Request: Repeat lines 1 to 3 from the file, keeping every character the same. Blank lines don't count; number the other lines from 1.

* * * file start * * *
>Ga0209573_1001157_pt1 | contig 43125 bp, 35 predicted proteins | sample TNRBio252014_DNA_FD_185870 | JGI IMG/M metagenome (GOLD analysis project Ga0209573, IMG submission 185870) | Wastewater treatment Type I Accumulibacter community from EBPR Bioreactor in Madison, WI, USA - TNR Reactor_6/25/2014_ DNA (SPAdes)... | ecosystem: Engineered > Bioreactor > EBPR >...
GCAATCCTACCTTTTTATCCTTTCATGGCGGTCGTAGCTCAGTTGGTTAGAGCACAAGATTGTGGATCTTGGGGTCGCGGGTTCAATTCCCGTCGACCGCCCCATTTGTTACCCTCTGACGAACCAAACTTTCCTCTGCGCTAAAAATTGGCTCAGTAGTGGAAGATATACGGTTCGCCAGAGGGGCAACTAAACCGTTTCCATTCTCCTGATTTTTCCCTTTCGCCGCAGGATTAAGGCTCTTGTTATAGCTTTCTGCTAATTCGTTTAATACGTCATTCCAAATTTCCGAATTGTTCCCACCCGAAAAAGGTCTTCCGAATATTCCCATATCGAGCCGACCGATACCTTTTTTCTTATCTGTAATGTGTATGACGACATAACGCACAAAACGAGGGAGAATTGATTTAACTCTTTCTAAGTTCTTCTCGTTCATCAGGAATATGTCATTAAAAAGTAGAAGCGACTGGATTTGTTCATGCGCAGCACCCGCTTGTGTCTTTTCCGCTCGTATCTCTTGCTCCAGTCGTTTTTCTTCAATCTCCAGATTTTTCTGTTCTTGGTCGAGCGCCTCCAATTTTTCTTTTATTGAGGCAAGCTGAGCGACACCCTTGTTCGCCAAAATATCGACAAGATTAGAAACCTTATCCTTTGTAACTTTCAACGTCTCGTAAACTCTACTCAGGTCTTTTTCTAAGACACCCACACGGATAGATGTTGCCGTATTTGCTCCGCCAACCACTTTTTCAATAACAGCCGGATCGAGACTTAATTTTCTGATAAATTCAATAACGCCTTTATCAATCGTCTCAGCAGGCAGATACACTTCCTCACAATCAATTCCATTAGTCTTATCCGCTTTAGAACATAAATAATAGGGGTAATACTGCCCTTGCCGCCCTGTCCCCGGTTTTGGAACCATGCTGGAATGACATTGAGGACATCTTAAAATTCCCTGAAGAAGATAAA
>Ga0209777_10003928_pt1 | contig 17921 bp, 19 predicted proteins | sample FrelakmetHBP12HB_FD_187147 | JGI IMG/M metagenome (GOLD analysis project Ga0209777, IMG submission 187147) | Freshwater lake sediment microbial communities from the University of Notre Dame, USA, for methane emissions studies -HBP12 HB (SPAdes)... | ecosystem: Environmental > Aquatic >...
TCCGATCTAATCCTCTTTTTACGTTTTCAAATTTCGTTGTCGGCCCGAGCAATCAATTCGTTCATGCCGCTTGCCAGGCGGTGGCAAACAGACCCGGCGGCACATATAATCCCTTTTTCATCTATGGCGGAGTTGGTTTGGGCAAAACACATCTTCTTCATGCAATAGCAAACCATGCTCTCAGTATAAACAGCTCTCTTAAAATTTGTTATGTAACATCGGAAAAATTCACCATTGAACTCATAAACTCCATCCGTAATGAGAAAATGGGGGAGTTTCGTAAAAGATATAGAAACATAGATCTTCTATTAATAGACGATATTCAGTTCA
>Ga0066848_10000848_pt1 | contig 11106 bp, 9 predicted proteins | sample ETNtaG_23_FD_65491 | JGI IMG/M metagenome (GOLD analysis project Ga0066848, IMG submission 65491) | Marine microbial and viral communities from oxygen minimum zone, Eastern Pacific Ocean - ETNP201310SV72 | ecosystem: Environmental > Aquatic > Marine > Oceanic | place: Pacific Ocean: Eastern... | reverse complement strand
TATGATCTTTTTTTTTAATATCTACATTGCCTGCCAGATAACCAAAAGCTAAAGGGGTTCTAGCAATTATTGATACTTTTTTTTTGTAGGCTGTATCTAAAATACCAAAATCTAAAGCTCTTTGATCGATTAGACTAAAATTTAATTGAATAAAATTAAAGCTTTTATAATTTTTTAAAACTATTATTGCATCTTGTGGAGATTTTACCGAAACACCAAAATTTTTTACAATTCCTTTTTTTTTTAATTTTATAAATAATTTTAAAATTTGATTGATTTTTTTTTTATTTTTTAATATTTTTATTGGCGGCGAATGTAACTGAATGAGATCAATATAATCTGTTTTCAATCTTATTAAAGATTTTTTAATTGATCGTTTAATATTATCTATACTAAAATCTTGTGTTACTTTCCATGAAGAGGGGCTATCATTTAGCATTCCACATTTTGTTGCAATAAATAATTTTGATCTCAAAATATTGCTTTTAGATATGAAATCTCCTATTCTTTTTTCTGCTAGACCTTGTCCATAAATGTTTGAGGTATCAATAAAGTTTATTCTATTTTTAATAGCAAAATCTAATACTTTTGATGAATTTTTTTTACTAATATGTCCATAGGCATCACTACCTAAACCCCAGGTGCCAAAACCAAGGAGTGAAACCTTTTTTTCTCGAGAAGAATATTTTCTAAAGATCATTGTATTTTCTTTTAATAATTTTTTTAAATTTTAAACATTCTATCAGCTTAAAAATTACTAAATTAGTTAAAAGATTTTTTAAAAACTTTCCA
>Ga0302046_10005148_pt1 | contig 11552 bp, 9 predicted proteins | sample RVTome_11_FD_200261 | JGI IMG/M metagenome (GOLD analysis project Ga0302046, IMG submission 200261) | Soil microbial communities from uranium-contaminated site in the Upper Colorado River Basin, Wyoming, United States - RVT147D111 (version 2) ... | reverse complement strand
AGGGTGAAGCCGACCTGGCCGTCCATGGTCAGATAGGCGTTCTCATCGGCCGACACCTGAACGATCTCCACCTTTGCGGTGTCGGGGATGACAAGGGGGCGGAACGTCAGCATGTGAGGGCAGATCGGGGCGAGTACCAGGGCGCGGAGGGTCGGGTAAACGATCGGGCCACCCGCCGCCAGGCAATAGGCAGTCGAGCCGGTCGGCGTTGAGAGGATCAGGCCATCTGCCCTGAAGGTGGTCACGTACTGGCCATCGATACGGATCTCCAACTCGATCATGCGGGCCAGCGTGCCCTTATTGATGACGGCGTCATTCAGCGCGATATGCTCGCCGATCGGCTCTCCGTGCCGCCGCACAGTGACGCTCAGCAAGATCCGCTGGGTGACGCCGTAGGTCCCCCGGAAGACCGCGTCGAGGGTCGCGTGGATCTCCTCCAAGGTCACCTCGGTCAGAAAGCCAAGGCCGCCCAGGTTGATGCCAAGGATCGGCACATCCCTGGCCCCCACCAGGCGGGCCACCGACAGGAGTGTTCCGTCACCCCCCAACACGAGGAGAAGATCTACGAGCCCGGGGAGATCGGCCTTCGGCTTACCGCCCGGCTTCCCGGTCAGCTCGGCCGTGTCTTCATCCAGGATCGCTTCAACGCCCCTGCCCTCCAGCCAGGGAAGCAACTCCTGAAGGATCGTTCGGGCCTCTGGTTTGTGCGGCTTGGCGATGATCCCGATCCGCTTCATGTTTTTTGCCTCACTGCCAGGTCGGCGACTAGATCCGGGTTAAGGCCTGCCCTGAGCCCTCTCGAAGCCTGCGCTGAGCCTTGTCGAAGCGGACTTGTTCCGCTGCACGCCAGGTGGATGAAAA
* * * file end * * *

>Ga0209573_1001157_pt1 | contig 43125 bp, 35 predicted proteins | sample TNRBio252014_DNA_FD_185870 | JGI IMG/M metagenome (GOLD analysis project Ga0209573, IMG submission 185870) | Wastewater treatment Type I Accumulibacter community from EBPR Bioreactor in Madison, WI, USA - TNR Reactor_6/25/2014_ DNA (SPAdes)... | ecosystem: Engineered > Bioreactor > EBPR >...
GCAATCCTACCTTTTTATCCTTTCATGGCGGTCGTAGCTCAGTTGGTTAGAGCACAAGATTGTGGATCTTGGGGTCGCGGGTTCAATTCCCGTCGACCGCCCCATTTGTTACCCTCTGACGAACCAAACTTTCCTCTGCGCTAAAAATTGGCTCAGTAGTGGAAGATATACGGTTCGCCAGAGGGGCAACTAAACCGTTTCCATTCTCCTGATTTTTCCCTTTCGCCGCAGGATTAAGGCTCTTGTTATAGCTTTCTGCTAATTCGTTTAATACGTCATTCCAAATTTCCGAATTGTTCCCACCCGAAAAAGGTCTTCCGAATATTCCCATATCGAGCCGACCGATACCTTTTTTCTTATCTGTAATGTGTATGACGACATAACGCACAAAACGAGGGAGAATTGATTTAACTCTTTCTAAGTTCTTCTCGTTCATCAGGAATATGTCATTAAAAAGTAGAAGCGACTGGATTTGTTCATGCGCAGCACCCGCTTGTGTCTTTTCCGCTCGTATCTCTTGCTCCAGTCGTTTTTCTTCAATCTCCAGATTTTTCTGTTCTTGGTCGAGCGCCTCCAATTTTTCTTTTATTGAGGCAAGCTGAGCGACACCCTTGTTCGCCAAAATATCGACAAGATTAGAAACCTTATCCTTTGTAACTTTCAACGTCTCGTAAACTCTACTCAGGTCTTTTTCTAAGACACCCACACGGATAGATGTTGCCGTATTTGCTCCGCCAACCACTTTTTCAATAACAGCCGGATCGAGACTTAATTTTCTGATAAATTCAATAACGCCTTTATCAATCGTCTCAGCAGGCAGATACACTTCCTCACAATCAATTCCATTAGTCTTATCCGCTTTAGAACATAAATAATAGGGGTAATACTGCCCTTGCCGCCCTGTCCCCGGTTTTGGAACCATGCTGGAATGACATTGAGGACATCTTAAAATTCCCTGAAGAAGATAAA
>Ga0209777_10003928_pt1 | contig 17921 bp, 19 predicted proteins | sample FrelakmetHBP12HB_FD_187147 | JGI IMG/M metagenome (GOLD analysis project Ga0209777, IMG submission 187147) | Freshwater lake sediment microbial communities from the University of Notre Dame, USA, for methane emissions studies -HBP12 HB (SPAdes)... | ecosystem: Environmental > Aquatic >...